Insurance remains a hot topic these days. Rates continue to spiral, in some cases it seems, almost out of control. I had a small operator call me and basically conclude that he will go out of business...
Insurance remains a hot topic these days. Rates continue to spiral, in some cases it seems, almost out of control. I had a small operator call me and basically conclude that he will go out of business with the quotes that have come back on renewal. Did I have any ideas?
One possibility to consider, which has reduced overall insurance costs to some carriers, is to implement or beef-up a separate employee benefit package that covers accident benefits; those types of events that the motor vehicle insurance would normally cover. Now I’m not an insurance broker and am unaware of the cost differences between disability/accident benefit plans versus motor vehicle policies, but I have heard this enough to assume it may work in terms of cost for some carriers.
But there is some good news to share on the insurance front. For my own policy, I received from State Farm the other day, a rebate cheque in the amount of $0.51 cents for an overpayment. So there is hope?
While on the topic of insurance, I had another call from an irate owner about Workers Comp coming back on him for premiums for an owner-operator. It was the same not-so-unusual story. The owner-operator did not want coverage as he had his own private disability plan. But his private insurance lapsed because of non-payment of premium; he gets hurt, and then declares he is really an employee of sorts. Workers Comp agrees, and goes after the carrier for back premiums etc.
For what it’s worth, here’s my view: I can’t understand why Workers Comp insists on private coverage. While it should be available, I will bet dollars to donuts that those with private coverage are probably the single biggest loss to the Workers Comp program. And here’s why in a nutshell. For every person with WCB private coverage who falls off their backyard deck and gets laid up for a couple of months, you can bet there will be some who will claim that they actually fell down the stairs en-route to their home office, or out of their truck while retrieving paperwork.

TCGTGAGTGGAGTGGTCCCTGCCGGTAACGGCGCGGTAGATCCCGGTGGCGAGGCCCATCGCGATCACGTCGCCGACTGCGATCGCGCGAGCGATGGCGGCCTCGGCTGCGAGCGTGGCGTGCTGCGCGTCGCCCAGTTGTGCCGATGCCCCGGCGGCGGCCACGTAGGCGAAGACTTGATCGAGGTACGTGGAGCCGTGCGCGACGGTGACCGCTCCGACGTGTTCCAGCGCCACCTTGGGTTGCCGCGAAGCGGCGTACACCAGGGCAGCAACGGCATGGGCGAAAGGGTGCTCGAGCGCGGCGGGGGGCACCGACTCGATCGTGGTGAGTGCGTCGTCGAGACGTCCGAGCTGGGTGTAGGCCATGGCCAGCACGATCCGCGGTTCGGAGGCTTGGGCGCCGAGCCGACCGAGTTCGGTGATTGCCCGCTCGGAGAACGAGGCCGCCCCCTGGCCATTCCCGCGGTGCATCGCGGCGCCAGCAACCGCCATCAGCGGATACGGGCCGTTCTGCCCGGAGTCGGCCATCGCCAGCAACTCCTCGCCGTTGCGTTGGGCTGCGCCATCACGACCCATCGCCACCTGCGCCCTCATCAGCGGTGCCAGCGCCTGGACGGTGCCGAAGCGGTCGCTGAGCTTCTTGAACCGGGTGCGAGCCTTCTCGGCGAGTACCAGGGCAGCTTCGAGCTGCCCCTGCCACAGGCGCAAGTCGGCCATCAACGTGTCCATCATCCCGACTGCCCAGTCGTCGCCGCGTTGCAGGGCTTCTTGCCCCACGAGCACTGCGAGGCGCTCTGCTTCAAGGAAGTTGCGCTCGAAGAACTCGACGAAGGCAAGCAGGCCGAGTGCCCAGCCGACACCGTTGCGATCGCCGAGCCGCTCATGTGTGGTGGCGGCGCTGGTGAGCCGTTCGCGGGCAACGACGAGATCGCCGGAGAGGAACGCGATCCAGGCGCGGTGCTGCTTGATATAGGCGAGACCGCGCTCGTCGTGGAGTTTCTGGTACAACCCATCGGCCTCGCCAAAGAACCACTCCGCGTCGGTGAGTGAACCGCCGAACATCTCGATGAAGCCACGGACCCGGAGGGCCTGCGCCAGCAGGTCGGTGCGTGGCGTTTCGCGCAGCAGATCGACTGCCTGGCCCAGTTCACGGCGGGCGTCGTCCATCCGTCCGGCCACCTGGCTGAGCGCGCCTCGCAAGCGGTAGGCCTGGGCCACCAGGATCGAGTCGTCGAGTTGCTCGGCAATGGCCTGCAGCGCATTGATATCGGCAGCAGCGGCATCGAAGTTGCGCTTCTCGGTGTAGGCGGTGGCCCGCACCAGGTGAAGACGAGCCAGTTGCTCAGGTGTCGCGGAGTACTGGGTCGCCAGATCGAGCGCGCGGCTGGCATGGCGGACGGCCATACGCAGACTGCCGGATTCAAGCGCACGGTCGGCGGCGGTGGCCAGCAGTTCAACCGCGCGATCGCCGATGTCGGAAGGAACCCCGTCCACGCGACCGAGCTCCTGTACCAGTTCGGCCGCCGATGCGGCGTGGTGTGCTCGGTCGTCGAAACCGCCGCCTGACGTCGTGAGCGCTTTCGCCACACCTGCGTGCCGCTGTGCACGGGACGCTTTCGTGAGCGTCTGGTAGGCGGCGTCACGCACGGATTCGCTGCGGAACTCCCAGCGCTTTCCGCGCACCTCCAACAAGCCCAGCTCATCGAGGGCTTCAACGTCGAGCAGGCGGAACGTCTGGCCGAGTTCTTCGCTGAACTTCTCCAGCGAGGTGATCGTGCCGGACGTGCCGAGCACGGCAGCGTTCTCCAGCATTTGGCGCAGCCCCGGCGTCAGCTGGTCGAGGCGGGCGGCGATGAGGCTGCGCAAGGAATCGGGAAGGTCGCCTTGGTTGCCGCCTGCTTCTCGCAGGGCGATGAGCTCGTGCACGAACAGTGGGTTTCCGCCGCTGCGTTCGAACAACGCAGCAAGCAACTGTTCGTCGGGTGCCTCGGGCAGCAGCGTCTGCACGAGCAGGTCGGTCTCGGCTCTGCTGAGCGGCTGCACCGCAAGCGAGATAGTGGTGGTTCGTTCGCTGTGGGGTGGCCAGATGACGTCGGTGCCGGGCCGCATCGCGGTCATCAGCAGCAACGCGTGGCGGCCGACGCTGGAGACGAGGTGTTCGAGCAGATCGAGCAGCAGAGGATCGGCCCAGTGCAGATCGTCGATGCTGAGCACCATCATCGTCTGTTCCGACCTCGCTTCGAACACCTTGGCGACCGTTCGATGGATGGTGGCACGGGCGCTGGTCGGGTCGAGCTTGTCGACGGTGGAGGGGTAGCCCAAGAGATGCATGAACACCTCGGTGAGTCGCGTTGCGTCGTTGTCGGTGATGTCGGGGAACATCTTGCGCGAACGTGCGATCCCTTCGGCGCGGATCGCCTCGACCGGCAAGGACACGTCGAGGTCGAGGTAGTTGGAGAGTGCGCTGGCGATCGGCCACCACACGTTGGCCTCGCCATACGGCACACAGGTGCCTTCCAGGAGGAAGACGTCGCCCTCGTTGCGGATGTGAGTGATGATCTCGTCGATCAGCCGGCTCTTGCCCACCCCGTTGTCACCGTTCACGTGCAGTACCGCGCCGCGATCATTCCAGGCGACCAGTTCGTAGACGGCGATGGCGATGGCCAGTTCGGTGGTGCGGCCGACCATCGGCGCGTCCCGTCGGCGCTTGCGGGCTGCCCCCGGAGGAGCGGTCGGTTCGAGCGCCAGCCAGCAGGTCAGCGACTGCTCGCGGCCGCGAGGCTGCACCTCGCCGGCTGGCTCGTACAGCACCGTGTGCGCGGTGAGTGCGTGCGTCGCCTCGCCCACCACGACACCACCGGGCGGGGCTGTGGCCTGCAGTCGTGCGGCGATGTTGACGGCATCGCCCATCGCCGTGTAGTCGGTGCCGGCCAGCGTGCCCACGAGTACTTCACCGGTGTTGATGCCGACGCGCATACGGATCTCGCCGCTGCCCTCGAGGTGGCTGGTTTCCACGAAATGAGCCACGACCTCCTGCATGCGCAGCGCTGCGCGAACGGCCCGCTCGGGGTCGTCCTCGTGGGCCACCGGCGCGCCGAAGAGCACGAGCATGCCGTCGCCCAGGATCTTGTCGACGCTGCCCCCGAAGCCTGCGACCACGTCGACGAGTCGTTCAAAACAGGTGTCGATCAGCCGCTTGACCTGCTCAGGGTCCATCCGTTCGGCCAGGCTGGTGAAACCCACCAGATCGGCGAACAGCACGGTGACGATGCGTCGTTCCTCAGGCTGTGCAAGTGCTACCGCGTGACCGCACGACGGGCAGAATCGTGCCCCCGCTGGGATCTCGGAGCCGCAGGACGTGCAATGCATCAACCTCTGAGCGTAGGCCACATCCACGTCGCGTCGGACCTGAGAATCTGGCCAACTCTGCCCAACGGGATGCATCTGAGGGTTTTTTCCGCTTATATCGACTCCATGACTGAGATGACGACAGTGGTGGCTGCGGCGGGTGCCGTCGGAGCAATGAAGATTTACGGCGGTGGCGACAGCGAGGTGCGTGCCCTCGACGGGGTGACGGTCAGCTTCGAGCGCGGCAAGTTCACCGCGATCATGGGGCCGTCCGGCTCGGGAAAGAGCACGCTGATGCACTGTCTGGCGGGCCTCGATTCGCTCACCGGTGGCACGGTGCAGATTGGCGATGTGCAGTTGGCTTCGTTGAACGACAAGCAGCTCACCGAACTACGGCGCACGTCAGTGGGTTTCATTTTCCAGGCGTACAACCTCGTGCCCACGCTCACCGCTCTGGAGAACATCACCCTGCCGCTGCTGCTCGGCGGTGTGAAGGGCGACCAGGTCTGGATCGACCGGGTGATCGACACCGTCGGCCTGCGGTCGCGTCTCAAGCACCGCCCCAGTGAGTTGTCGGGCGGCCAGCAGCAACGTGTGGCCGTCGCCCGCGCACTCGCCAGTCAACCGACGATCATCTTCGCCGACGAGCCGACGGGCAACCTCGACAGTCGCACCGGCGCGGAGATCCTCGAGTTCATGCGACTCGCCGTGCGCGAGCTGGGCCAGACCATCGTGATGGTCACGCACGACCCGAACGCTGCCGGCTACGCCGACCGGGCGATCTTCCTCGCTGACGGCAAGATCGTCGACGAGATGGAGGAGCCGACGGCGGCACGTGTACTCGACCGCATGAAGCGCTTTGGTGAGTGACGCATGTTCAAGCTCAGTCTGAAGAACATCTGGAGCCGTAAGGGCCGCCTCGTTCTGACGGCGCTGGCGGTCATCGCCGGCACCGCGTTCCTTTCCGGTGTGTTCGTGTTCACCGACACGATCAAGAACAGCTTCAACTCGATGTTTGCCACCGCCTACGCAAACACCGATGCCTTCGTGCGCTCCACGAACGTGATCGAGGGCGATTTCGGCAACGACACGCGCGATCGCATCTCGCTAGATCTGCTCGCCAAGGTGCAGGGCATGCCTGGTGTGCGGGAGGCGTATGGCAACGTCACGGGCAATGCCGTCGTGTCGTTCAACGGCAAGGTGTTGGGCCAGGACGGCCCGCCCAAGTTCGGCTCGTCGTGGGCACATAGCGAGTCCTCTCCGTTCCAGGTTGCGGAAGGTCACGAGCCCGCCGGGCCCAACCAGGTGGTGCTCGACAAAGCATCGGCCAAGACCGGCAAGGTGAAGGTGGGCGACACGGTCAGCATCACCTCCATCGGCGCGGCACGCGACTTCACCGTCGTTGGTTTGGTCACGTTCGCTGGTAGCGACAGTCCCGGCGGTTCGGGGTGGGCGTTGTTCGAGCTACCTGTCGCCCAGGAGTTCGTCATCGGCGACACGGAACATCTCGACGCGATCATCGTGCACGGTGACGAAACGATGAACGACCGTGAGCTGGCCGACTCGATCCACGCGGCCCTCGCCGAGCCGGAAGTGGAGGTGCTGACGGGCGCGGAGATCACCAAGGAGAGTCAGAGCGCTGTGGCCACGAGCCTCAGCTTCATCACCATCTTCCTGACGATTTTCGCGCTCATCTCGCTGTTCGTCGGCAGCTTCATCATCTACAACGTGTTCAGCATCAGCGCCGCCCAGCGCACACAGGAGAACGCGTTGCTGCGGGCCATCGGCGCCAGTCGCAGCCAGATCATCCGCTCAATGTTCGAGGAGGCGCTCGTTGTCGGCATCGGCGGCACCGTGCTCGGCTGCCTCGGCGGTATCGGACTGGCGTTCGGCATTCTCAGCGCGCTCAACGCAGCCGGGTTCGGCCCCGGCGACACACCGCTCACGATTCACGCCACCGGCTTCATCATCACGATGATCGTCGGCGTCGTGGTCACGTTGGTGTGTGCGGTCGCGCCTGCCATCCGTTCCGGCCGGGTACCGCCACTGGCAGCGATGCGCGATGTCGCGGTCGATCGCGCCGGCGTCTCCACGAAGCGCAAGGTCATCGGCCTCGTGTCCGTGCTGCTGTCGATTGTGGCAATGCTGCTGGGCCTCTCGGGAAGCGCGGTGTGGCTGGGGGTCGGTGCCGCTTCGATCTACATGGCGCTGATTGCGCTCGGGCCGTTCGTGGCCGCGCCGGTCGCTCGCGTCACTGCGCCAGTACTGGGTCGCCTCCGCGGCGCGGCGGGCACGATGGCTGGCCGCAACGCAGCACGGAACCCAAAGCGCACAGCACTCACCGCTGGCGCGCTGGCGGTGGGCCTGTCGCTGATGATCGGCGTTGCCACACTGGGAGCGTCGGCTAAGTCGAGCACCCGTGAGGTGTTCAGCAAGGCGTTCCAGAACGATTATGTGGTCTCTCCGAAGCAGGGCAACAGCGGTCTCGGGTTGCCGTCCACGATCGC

Moving on to another favorite topic, CVOR, a client called me several weeks ago with an interesting case. He was pleased that in exchange for a guilty plea to a particular charge that the Crown agreed to have the CVOR points struck from the record. The presiding Justice of the Peace made the appropriate endorsement on the offence notice. Having this done at court is not new. In fact the practice goes way back but has largely been restricted to very specific courts. About a year or so ago, the Ontario Ministry of Transportation took an initiative to stop the practice, and while I have not seen a copy, a letter was sent to the MTO Crown Attorneys throughout the province that they are not to agree to this practice. In this particular case to which I refer, the Crown was prosecuting a police rather than an MTO matter. So it’s my guess that the possibility still exists to have the CVOR points struck where you or your driver have been charged by police rather than Ministry enforcement personnel.
I should also add the possibility for what is known as “diversion”. This is a neat little approach where, in exchange for dropping the charge(s), proof of payment usually to a local charity or hospital is given to the Crown. But again, this will generally not be acceptable for charges laid by MTO. My own experience with this option was a few years back in Niagara Falls. I was at a hockey tournament and properly received a ticket for no seat belt, and minor speeding. In exchange to have the matters dropped, I attended a quick safety counseling session, and paid $50 bucks to some other fund. Nice angle to avoid demerit points, but I must confess the practice likely doesn’t do much to improve safety or a safety-minded attitude.
We had a matter recently where a vehicle was impounded at the scales under the critical defect regulation for brake adjustment. All four brakes on the trailer were out by over 1/4″. This was the sole defect. In this case, the trailer had received a complete overall of the braking system and had traveled less than 200 kms before the impound occurred. There are varied opinions from the braking experts, but as a general rule, the recommendation is that in these types of instances, new brakes should be re-adjusted around 500 km down the road. I did advise this particular carrier that there would be a good defence to this charge, particularly as it is their policy to indeed re-adjust the brakes within 500 kms.
Not just with respect to charges but also in any instance where a carrier is held to account for their actions, it goes a long way in any defence to be able to demonstrate that all reasonable actions were taken as a result of adhered-to policies and procedures.